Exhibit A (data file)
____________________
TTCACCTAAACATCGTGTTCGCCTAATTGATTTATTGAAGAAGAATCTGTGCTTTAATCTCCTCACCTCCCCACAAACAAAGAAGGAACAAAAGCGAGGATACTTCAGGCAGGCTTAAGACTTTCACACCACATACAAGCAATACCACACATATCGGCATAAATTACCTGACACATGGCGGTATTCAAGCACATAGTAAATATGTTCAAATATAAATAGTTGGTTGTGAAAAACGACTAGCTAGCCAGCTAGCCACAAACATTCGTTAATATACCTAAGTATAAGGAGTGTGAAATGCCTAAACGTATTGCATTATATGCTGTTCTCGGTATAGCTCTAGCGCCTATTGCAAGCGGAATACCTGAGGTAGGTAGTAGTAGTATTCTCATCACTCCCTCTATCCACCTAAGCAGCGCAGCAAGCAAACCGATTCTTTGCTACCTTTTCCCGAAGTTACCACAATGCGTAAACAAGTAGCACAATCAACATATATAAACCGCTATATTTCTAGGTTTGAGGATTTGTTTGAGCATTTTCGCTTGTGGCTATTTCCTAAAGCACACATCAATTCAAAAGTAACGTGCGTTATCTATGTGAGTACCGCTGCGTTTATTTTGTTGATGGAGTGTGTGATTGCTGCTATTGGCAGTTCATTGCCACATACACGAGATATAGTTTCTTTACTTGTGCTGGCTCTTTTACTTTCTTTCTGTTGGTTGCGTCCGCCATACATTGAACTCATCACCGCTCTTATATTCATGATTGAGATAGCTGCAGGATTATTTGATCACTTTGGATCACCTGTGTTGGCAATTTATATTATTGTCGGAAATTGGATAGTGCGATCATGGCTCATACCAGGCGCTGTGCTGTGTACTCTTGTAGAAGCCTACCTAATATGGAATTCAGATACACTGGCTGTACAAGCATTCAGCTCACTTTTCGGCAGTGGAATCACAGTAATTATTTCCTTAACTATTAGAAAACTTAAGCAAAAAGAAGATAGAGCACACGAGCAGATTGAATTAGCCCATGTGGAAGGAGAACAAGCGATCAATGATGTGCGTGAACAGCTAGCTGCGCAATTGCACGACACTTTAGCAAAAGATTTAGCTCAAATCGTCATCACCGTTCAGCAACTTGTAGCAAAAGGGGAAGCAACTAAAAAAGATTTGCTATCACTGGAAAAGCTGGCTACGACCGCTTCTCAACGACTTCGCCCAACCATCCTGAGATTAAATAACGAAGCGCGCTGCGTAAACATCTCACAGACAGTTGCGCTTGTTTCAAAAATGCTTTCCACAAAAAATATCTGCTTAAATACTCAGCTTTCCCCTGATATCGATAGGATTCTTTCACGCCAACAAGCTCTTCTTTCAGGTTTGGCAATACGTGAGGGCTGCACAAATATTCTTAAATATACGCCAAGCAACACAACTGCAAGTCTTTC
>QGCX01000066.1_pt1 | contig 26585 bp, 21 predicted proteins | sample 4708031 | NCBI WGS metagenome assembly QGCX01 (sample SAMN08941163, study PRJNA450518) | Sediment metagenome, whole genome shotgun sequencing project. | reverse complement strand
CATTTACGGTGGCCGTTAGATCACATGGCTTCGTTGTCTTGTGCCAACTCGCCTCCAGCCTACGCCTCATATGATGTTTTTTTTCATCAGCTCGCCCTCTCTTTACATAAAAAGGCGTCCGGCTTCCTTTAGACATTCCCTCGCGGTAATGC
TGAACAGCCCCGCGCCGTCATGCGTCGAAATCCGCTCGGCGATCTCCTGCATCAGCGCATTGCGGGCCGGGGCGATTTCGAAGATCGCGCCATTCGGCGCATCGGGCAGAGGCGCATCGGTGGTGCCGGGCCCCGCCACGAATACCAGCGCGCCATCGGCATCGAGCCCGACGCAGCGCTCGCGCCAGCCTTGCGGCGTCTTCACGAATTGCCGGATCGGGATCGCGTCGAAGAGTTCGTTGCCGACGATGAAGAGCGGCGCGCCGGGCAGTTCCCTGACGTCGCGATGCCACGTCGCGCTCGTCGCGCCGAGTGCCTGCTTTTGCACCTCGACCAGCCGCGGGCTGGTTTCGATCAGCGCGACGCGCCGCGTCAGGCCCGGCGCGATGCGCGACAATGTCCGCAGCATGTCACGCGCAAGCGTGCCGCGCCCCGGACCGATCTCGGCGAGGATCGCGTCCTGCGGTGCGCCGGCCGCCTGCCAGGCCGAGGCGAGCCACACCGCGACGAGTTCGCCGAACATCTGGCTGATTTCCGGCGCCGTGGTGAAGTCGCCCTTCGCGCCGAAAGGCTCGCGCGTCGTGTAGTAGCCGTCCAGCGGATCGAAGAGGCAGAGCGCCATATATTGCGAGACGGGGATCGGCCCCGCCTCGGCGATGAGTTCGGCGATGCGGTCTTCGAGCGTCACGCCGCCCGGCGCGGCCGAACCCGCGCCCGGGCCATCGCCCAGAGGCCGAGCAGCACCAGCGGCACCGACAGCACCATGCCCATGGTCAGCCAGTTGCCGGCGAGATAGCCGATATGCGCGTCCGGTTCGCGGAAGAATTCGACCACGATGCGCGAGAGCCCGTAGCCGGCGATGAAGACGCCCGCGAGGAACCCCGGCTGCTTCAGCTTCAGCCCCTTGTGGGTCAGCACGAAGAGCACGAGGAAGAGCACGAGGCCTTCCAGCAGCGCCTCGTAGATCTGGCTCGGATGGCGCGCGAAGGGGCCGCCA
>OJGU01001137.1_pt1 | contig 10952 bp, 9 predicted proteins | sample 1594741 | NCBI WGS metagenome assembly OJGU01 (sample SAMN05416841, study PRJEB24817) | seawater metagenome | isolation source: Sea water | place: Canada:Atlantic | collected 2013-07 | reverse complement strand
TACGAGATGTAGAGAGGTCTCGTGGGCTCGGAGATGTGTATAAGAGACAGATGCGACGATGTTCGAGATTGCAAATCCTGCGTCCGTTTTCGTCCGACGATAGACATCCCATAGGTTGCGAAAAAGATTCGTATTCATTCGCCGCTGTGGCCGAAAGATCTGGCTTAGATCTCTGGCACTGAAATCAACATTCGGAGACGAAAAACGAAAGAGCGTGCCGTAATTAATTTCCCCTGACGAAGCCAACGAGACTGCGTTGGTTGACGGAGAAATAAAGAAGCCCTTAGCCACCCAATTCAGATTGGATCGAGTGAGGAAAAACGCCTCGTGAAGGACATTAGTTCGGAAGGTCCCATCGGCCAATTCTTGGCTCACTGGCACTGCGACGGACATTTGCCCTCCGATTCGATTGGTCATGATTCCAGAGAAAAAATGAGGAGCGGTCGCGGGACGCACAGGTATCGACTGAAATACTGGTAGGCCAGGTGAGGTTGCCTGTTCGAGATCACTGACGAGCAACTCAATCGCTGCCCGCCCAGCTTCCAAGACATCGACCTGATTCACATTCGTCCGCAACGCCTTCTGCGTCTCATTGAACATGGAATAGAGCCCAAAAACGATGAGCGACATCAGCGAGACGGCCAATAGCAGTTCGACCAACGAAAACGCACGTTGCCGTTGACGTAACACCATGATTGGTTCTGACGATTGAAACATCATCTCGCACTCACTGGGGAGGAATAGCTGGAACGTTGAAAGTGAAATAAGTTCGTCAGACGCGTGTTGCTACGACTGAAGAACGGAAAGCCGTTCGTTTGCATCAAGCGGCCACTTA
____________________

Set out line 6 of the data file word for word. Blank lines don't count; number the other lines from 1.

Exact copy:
TACGAGATGTAGAGAGGTCTCGTGGGCTCGGAGATGTGTATAAGAGACAGATGCGACGATGTTCGAGATTGCAAATCCTGCGTCCGTTTTCGTCCGACGATAGACATCCCATAGGTTGCGAAAAAGATTCGTATTCATTCGCCGCTGTGGCCGAAAGATCTGGCTTAGATCTCTGGCACTGAAATCAACATTCGGAGACGAAAAACGAAAGAGCGTGCCGTAATTAATTTCCCCTGACGAAGCCAACGAGACTGCGTTGGTTGACGGAGAAATAAAGAAGCCCTTAGCCACCCAATTCAGATTGGATCGAGTGAGGAAAAACGCCTCGTGAAGGACATTAGTTCGGAAGGTCCCATCGGCCAATTCTTGGCTCACTGGCACTGCGACGGACATTTGCCCTCCGATTCGATTGGTCATGATTCCAGAGAAAAAATGAGGAGCGGTCGCGGGACGCACAGGTATCGACTGAAATACTGGTAGGCCAGGTGAGGTTGCCTGTTCGAGATCACTGACGAGCAACTCAATCGCTGCCCGCCCAGCTTCCAAGACATCGACCTGATTCACATTCGTCCGCAACGCCTTCTGCGTCTCATTGAACATGGAATAGAGCCCAAAAACGATGAGCGACATCAGCGAGACGGCCAATAGCAGTTCGACCAACGAAAACGCACGTTGCCGTTGACGTAACACCATGATTGGTTCTGACGATTGAAACATCATCTCGCACTCACTGGGGAGGAATAGCTGGAACGTTGAAAGTGAAATAAGTTCGTCAGACGCGTGTTGCTACGACTGAAGAACGGAAAGCCGTTCGTTTGCATCAAGCGGCCACTTA